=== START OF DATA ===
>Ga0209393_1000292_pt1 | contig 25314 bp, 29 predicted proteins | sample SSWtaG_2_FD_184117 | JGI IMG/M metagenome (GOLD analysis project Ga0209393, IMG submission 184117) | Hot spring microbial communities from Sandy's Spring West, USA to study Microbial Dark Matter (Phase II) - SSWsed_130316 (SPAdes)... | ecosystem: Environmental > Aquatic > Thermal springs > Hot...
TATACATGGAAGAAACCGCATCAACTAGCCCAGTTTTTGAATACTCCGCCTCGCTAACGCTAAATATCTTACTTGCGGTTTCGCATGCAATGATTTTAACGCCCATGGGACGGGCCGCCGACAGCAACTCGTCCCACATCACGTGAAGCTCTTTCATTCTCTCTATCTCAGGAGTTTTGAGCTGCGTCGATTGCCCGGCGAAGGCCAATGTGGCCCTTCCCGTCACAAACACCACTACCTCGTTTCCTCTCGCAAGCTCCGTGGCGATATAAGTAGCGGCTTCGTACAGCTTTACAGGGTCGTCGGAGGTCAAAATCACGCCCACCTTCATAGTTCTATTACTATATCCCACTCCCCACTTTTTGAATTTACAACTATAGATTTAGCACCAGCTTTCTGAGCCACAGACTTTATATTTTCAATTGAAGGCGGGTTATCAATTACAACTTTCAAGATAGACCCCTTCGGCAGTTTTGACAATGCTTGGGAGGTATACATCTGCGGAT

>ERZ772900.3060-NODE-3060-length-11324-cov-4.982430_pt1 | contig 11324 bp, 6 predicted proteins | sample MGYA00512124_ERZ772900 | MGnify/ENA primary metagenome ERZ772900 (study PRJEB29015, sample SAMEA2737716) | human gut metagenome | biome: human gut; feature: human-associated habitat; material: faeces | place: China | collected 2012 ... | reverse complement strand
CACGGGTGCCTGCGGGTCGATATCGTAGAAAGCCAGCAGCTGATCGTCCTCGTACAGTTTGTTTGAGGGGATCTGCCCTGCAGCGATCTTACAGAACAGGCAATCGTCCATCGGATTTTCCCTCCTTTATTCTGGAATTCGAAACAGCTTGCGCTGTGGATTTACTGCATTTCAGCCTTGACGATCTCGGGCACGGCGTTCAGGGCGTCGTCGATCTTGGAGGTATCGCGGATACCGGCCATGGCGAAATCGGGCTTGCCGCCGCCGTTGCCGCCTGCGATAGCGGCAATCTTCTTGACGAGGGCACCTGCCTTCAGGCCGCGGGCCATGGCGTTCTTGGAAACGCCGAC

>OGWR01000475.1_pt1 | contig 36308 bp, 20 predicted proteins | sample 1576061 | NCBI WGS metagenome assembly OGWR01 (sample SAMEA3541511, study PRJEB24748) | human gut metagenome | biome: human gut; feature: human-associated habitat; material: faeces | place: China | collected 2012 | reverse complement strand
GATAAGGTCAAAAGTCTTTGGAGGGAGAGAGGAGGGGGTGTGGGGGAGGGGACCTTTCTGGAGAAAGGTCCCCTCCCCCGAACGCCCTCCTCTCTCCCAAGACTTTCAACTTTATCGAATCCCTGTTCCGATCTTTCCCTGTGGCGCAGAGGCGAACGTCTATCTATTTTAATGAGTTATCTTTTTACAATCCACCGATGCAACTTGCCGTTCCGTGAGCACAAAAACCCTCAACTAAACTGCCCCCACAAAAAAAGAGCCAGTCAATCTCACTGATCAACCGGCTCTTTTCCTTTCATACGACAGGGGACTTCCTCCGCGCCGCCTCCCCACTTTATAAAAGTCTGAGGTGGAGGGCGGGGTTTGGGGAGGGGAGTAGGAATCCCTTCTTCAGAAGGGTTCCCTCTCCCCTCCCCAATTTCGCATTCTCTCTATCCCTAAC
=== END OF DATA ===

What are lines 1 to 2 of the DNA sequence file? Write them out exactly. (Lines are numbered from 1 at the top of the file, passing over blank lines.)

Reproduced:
>Ga0209393_1000292_pt1 | contig 25314 bp, 29 predicted proteins | sample SSWtaG_2_FD_184117 | JGI IMG/M metagenome (GOLD analysis project Ga0209393, IMG submission 184117) | Hot spring microbial communities from Sandy's Spring West, USA to study Microbial Dark Matter (Phase II) - SSWsed_130316 (SPAdes)... | ecosystem: Environmental > Aquatic > Thermal springs > Hot...
TATACATGGAAGAAACCGCATCAACTAGCCCAGTTTTTGAATACTCCGCCTCGCTAACGCTAAATATCTTACTTGCGGTTTCGCATGCAATGATTTTAACGCCCATGGGACGGGCCGCCGACAGCAACTCGTCCCACATCACGTGAAGCTCTTTCATTCTCTCTATCTCAGGAGTTTTGAGCTGCGTCGATTGCCCGGCGAAGGCCAATGTGGCCCTTCCCGTCACAAACACCACTACCTCGTTTCCTCTCGCAAGCTCCGTGGCGATATAAGTAGCGGCTTCGTACAGCTTTACAGGGTCGTCGGAGGTCAAAATCACGCCCACCTTCATAGTTCTATTACTATATCCCACTCCCCACTTTTTGAATTTACAACTATAGATTTAGCACCAGCTTTCTGAGCCACAGACTTTATATTTTCAATTGAAGGCGGGTTATCAATTACAACTTTCAAGATAGACCCCTTCGGCAGTTTTGACAATGCTTGGGAGGTATACATCTGCGGAT